This blog will discuss another situation in which the law is not always clear-cut, and does not offer the same protections to all: Same-sex couples in a long-term, committed relationship.
Although I am well aware that Texas law does not recognize same-sex marriage, for the sake of clarity I will use the term “marital relationship” to apply to a same-sex couple committed to each other, and behaving “as if” they are legally married.
Some very interesting law school exam questions and bar exam questions are surely written about the “conflicts of laws” questions. Consider this, same-sex couples are legally able to be married in some states, have domestic partner status in others, and have no legal relationship to each other in other states. Federal law allows same-sex couples who have been legally married in jurisdictions that recognize same-sex marriage to file “married”.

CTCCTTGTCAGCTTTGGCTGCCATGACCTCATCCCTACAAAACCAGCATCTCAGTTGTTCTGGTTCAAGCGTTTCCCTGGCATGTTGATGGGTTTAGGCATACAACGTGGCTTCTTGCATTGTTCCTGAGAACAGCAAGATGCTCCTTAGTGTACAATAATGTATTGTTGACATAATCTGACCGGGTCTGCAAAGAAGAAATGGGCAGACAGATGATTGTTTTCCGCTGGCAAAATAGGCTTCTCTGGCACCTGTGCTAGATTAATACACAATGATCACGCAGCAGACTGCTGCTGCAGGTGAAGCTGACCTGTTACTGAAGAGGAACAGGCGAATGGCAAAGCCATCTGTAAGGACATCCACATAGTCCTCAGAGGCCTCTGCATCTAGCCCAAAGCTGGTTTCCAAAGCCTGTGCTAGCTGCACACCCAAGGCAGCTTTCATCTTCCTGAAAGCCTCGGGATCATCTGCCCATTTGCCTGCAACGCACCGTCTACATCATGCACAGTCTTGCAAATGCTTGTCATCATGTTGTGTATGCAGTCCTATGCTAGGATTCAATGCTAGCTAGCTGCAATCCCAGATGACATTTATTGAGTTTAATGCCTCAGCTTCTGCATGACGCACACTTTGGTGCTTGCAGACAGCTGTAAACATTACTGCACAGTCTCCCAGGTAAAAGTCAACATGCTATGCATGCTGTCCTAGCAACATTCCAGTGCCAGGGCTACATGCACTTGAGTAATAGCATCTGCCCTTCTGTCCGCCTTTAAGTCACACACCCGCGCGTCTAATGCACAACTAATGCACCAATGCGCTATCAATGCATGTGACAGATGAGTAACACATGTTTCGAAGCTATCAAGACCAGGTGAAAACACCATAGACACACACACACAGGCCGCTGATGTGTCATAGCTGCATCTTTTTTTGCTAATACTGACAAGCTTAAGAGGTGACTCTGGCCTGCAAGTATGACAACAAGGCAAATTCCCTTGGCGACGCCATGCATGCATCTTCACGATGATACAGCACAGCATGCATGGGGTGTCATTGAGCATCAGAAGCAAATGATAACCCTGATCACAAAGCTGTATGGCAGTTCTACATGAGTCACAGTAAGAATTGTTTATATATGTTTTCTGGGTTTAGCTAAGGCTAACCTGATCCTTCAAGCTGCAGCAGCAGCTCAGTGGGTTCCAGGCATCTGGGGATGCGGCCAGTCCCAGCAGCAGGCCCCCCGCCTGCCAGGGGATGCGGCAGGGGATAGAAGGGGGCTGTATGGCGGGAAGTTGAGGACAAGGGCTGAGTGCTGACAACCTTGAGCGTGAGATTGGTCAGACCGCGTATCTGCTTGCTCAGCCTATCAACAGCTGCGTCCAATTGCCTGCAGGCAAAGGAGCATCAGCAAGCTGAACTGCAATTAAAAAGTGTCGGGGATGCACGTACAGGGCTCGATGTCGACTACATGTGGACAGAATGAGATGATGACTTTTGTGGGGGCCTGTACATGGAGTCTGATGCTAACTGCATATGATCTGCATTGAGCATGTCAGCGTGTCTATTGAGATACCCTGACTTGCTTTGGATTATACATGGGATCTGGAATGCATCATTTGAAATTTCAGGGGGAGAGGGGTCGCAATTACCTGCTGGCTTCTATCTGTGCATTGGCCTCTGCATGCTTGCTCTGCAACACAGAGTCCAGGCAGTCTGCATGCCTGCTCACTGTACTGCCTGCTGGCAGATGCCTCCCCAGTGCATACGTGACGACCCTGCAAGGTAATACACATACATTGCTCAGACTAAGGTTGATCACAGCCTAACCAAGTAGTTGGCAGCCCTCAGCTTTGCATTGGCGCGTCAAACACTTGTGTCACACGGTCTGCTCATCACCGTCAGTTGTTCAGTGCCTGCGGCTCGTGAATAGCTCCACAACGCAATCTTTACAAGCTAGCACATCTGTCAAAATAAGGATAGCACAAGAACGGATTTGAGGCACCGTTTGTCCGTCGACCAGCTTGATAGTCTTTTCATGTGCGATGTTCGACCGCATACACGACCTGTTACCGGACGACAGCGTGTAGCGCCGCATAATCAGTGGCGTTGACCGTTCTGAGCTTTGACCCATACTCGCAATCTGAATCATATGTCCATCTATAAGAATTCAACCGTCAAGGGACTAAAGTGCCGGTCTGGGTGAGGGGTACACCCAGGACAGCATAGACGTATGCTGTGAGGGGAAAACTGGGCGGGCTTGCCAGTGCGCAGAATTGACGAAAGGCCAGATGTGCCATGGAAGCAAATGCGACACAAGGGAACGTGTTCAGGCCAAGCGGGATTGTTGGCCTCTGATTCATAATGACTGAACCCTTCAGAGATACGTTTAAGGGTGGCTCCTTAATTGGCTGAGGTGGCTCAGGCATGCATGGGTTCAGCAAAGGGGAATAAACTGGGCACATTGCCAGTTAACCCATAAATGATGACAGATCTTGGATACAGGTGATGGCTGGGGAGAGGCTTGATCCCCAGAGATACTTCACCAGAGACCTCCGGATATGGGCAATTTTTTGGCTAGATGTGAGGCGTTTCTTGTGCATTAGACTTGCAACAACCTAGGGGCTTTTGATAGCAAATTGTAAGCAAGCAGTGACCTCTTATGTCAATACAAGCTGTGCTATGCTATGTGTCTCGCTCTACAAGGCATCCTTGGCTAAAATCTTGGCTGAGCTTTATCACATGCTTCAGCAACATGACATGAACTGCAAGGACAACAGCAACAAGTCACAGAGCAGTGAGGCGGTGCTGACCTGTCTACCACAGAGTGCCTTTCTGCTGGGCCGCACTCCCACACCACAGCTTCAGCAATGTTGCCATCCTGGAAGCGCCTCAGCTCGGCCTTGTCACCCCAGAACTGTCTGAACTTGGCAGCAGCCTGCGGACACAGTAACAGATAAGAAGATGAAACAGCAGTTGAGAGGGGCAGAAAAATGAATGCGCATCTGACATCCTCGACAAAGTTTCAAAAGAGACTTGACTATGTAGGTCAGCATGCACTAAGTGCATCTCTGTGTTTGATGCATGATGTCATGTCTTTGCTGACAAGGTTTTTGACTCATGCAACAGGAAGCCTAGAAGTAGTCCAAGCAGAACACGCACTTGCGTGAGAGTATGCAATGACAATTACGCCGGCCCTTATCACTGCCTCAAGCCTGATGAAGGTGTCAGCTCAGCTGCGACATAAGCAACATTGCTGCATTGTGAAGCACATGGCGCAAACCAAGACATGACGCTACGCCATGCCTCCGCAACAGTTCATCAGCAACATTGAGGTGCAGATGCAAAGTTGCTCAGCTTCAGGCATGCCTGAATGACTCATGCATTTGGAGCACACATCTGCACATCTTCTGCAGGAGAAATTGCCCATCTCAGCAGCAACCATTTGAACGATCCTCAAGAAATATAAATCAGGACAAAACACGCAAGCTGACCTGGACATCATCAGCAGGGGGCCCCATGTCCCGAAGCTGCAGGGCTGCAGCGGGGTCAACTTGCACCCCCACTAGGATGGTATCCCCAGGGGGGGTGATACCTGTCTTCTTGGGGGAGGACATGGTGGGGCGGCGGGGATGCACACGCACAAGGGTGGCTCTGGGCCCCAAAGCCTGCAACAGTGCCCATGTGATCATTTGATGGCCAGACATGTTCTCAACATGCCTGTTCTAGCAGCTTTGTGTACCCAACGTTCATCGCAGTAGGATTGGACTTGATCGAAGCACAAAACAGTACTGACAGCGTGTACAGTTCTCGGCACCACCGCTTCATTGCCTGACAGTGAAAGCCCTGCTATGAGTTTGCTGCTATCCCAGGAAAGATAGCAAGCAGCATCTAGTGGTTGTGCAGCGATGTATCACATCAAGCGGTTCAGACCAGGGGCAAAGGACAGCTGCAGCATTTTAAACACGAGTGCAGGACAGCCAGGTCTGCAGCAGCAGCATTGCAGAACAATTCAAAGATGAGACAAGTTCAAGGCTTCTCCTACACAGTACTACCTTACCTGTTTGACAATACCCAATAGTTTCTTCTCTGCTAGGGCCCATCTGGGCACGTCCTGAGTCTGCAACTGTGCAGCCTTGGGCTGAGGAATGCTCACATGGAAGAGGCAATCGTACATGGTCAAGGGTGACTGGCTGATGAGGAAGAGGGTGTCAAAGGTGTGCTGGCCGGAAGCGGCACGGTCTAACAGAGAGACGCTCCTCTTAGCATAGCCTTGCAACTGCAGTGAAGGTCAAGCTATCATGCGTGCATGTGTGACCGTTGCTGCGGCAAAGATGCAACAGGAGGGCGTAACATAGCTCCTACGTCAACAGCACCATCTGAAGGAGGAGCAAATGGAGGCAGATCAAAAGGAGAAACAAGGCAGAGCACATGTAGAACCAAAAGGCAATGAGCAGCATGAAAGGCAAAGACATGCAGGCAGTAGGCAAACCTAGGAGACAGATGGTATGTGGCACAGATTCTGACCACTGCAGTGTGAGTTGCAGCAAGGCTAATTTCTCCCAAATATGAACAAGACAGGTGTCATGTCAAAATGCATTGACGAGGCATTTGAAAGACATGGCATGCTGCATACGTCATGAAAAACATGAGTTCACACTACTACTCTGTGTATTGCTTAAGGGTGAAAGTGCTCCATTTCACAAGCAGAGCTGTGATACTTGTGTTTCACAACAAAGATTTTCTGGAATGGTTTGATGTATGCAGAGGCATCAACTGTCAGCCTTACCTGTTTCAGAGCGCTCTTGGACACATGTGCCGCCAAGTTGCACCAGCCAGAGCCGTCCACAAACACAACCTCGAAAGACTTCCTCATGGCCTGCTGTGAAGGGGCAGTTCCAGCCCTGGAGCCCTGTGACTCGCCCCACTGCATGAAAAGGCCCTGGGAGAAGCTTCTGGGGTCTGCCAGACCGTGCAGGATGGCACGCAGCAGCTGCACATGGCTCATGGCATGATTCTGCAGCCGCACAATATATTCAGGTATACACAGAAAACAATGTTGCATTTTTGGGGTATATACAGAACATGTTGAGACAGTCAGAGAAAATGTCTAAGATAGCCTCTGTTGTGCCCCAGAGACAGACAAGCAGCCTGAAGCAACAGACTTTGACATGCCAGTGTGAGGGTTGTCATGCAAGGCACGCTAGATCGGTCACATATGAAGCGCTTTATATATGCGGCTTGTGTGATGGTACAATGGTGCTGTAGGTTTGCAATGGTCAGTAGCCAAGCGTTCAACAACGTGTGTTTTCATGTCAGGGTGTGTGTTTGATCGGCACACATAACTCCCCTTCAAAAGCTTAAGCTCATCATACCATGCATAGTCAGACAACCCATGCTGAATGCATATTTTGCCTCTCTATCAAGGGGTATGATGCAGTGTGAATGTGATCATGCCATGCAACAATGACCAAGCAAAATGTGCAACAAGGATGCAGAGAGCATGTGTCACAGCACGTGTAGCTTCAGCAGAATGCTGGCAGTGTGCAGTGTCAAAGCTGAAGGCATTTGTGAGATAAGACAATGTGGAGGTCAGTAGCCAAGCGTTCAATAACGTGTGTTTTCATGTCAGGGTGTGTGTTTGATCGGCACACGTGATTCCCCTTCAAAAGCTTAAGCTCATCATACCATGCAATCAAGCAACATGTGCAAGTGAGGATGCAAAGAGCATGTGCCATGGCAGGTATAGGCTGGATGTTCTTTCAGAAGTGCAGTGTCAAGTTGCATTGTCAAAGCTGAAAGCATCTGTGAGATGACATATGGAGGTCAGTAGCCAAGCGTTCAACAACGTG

Since all jurisdictions are not “on the same page”, there have been plenty of confusing situations. For instance, how does a couple that has been legally married get a divorce if they live in a state that does not permit same-sex divorce? This, and other questions are going through the court systems as I write. We’ll just have to wait and see what 2014 brings.
But, back to the here and now and the things we can do something about. Just like the heterosexual couples in last week’s blog, same-sex couples in Texas need to be aware of their legal options and the things that can happen.
- The couple is purchasing property together, or co-owns property or accounts;
- The couple is separating and realize that they don’t know how to legally split their property;
- One person is ill and unable to speak for him/herself and the other partner needs to have legal authority to do so;
- One person dies and the surviving partner needs to have legal title to joint assets or needs to be able to inherit them (especially if challenged by others).
- Anytime children are involved. (adoption, visitation, support, authority to seek medical care, authority to attend school activities or be an emergency contact, seeking of parental rights for one of the partners, pre-birth arrangements such as sperm donor contracts or gestational agreements).
– Laura Kalish